PHIL2109 Contemporary Metaphysics
Week 6: Possibility and Necessity

Possibility

  1. Some things are possible, and some things are not:
  2. So there is the property of being possible, which some things have and some things do not.
  3. What kinds of things have this property? In the first example above it is a situation (or state of affairs) that has the property of being possible.
  4. It sometimes said that other kinds of things are possible:

    Perhaps these things do indeed have the property of being possible, but plausibly it is because some situation has the property of being possible. In the first case, because there is a possible situation in which I drink too many martinis tomorrow night. In the second case, because there is a possible situation in which there is a three-legged dog.

    So perhaps being possible is ultimately (or primarily) a property of situations, and only derivatively (or secondarily) a property of other kinds of things.

    (Interestingly, it has been argued (by Saul Kripke) that unicorns are not possible beings. Why not? Because they are fictional characters.)

  5. Every actual situation is a possible situation. But the converse is not true: some possible situations are not actual situations (there is a possible situation in which there are no kangaroos in the U.S., but it is not actual). Such situations are said to be merely possible situations.
  6. Every actual being is a possible being. But the converse is not true: some possible beings are not actual beings (six headed people are possible beings, but they are not actual). Such beings are said to be merely possible beings.

Situations

  1. What is a situation? More about this question next week, but a few things to note now.
  2. Not all situations are possible: some are impossible. Any situation in which I drink both fewer than two and more than three martinis is not a possible situation.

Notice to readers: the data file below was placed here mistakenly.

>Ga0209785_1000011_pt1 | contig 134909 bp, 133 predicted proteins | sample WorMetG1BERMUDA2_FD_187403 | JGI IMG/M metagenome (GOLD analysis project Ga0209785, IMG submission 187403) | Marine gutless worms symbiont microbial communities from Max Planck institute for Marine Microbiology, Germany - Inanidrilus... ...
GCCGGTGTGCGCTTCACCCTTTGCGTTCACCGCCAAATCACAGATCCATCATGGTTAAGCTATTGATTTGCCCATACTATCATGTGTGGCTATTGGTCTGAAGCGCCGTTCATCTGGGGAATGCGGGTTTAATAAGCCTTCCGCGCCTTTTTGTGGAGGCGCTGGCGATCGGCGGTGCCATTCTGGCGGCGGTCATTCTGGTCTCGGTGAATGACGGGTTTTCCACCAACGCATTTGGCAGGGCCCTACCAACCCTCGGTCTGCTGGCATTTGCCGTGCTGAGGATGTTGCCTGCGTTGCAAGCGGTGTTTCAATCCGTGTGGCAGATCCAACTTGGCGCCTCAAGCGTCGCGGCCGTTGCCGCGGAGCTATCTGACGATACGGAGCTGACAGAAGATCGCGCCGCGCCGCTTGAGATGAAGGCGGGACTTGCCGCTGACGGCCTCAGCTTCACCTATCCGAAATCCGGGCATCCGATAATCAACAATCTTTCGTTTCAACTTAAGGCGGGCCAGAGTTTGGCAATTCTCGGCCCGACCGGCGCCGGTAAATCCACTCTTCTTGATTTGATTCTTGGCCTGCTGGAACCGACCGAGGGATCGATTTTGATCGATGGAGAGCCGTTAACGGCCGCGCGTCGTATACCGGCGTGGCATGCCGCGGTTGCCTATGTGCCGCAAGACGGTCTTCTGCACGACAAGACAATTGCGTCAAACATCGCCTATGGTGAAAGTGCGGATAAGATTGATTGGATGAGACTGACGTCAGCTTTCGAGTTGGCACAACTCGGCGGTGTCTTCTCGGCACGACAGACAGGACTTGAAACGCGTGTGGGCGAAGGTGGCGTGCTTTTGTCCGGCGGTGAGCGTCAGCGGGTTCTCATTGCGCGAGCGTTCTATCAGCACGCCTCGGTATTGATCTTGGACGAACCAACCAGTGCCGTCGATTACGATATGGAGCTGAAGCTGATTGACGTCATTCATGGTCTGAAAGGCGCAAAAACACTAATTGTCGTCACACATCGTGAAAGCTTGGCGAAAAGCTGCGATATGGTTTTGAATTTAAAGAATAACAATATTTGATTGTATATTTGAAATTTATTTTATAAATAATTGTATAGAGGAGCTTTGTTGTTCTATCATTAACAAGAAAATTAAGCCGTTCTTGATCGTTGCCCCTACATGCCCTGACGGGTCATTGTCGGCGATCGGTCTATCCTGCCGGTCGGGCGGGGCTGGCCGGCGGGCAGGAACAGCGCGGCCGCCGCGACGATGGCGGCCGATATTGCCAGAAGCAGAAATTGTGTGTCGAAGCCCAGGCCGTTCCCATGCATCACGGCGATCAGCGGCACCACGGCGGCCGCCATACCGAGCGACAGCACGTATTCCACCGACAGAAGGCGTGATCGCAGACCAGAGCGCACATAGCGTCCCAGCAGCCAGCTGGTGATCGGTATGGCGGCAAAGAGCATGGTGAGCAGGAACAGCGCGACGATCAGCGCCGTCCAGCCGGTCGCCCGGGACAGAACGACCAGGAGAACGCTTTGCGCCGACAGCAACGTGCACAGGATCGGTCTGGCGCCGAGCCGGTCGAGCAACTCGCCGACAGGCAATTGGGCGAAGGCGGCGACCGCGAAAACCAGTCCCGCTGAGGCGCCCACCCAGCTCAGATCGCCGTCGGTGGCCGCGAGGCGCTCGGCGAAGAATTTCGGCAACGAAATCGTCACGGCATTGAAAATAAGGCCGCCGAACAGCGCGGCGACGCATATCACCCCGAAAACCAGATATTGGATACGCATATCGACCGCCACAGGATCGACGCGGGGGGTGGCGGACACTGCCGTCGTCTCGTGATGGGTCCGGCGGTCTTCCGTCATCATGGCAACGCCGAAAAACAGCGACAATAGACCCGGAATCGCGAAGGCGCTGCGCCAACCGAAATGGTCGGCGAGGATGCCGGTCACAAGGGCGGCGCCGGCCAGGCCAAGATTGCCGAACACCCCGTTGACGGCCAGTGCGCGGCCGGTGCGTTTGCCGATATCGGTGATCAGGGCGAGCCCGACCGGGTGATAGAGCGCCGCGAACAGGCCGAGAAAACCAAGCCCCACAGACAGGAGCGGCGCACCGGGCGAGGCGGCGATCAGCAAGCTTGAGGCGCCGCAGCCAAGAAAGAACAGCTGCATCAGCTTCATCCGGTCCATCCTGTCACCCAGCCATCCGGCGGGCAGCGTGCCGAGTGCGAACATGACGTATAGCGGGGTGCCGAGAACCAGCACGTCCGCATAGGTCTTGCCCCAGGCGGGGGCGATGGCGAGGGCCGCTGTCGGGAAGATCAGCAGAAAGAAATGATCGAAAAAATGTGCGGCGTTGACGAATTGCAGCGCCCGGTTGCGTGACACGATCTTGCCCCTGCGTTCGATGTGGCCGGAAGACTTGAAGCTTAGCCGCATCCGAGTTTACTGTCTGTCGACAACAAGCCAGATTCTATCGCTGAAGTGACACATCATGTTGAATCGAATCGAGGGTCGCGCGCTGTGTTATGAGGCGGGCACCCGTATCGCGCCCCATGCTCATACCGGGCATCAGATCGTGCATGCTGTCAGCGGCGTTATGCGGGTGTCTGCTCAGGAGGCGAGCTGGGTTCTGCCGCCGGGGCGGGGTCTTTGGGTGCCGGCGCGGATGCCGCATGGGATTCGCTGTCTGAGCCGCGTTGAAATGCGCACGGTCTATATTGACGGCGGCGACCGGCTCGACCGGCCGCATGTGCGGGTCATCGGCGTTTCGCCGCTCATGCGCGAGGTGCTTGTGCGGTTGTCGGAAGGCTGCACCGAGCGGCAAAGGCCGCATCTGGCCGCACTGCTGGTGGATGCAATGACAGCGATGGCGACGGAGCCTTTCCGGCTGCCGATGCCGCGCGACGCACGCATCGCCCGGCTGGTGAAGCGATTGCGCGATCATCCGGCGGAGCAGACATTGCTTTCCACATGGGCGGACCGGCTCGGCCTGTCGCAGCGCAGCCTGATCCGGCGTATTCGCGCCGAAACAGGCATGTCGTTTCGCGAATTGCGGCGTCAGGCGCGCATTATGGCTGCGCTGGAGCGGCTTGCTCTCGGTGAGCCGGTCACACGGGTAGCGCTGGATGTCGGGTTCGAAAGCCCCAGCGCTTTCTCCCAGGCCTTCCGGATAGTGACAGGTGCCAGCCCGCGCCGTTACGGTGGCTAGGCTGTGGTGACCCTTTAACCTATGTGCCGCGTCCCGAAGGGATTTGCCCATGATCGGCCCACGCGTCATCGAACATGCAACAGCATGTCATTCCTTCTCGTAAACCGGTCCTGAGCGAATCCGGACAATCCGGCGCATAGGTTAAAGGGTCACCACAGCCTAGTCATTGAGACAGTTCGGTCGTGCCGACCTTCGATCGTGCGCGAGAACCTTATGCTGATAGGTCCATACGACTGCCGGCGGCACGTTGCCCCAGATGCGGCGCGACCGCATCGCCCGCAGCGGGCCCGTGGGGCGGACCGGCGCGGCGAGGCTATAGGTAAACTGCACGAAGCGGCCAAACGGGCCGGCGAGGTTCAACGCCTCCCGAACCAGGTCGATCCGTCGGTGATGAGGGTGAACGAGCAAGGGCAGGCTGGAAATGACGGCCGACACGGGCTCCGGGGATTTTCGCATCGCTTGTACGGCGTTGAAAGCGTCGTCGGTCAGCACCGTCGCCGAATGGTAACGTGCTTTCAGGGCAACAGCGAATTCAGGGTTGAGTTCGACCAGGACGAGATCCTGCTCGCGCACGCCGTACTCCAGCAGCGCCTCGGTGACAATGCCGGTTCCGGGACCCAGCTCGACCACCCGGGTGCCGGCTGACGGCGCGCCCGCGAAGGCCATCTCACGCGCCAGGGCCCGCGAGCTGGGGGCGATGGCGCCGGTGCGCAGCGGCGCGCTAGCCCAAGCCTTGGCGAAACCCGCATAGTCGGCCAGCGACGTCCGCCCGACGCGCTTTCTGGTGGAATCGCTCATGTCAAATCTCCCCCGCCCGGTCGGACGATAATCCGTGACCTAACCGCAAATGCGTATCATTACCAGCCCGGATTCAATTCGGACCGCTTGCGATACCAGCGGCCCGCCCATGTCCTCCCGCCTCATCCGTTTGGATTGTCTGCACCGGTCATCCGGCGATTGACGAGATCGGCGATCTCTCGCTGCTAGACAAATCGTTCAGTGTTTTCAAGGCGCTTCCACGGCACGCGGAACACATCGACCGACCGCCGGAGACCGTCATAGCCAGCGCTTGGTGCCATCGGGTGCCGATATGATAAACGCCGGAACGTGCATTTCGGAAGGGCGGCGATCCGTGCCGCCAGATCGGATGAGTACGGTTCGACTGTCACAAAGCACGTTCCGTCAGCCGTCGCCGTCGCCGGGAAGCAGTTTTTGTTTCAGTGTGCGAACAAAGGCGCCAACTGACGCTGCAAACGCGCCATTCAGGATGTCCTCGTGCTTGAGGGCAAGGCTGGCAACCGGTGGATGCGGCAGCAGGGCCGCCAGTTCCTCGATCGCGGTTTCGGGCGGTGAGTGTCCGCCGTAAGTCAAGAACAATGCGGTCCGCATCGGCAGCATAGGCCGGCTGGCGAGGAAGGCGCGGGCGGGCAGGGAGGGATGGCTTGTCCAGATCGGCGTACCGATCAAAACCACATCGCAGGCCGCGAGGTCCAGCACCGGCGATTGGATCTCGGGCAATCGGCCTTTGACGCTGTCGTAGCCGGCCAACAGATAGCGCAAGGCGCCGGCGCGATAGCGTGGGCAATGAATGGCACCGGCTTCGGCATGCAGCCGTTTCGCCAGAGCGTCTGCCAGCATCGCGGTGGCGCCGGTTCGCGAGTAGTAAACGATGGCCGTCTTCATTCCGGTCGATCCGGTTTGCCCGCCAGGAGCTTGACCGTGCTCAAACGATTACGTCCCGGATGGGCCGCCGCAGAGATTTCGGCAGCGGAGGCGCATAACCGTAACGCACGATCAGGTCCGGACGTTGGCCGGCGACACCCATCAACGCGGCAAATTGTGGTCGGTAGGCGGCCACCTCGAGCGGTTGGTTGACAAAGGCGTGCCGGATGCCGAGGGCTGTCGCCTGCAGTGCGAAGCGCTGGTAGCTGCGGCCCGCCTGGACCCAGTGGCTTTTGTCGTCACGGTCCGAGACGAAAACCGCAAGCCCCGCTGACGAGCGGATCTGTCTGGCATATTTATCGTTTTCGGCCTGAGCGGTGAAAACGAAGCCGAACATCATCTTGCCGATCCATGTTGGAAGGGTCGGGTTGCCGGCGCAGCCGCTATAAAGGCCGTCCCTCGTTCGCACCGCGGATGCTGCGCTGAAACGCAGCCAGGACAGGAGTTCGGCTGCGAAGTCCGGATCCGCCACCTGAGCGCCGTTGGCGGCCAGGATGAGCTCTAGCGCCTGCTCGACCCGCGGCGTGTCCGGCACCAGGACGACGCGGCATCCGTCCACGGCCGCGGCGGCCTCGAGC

An alternative to saying that this situation is not possible is to say that there is no such situation. On this view, all situations are possible. But this risks making the property of being possible a bit uninteresting.

  3. It is sometimes said that some situations are partial (or incomplete, or sub-maximal), and some are total (or complete, or maximal):
  4. Typically, total situations are called worlds, and total possible situations are called possible worlds.
  5. Lowe seems to think that something like the identity of indiscernibles holds for possible worlds: if w1 and w2 are distinct possible worlds, then there is some proposition that is true in one but not the other. But should we accept this? Perhaps, if possible worlds are just sets of maximally consistent propositions. More about this next week.

Necessity

  1. There is also the property of being necessary, which some things have, and some things do not:
  2. The three things above that are necessary are situations. It is sometimes said that certain beings are necessary:

    Perhaps these things do indeed have the property of being necessary, but plausibly it is because some situation has the property of being necessary. In the first case, because it is necessary that God exists. So perhaps being necessary is ultimately a property of situations, and only derivatively a property of other kinds of things.

  3. Here are some controversial examples of necessary situations: